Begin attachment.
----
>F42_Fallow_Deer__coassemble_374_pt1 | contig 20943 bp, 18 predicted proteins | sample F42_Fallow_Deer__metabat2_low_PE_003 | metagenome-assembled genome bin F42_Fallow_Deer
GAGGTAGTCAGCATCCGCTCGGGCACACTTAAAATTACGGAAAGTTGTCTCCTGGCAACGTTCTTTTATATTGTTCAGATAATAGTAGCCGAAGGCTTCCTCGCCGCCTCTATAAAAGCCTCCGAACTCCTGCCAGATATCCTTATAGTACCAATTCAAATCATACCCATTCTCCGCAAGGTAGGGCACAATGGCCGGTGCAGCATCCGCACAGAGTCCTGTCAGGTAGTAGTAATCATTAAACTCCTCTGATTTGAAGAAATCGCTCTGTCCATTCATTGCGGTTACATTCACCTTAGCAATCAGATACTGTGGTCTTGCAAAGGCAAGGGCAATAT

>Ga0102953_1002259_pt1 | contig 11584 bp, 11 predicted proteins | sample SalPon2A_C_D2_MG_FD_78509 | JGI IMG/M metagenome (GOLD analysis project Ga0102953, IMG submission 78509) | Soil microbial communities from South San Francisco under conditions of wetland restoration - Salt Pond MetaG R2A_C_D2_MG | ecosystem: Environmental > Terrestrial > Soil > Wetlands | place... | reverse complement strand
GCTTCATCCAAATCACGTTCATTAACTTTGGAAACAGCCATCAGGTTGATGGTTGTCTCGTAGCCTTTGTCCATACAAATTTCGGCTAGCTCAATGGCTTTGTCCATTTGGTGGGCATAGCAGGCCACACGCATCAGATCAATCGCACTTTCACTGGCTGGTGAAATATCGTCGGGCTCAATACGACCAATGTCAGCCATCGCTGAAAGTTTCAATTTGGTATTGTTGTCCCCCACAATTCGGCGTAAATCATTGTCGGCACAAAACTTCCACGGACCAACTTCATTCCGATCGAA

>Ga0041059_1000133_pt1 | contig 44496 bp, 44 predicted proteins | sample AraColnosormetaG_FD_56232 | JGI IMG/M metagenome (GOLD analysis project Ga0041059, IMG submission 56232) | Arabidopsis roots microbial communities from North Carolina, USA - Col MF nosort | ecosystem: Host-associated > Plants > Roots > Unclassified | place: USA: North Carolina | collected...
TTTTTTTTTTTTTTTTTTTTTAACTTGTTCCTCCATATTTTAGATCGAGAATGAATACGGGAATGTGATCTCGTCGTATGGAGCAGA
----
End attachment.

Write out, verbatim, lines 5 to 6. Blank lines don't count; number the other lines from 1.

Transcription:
>Ga0041059_1000133_pt1 | contig 44496 bp, 44 predicted proteins | sample AraColnosormetaG_FD_56232 | JGI IMG/M metagenome (GOLD analysis project Ga0041059, IMG submission 56232) | Arabidopsis roots microbial communities from North Carolina, USA - Col MF nosort | ecosystem: Host-associated > Plants > Roots > Unclassified | place: USA: North Carolina | collected...
TTTTTTTTTTTTTTTTTTTTTAACTTGTTCCTCCATATTTTAGATCGAGAATGAATACGGGAATGTGATCTCGTCGTATGGAGCAGA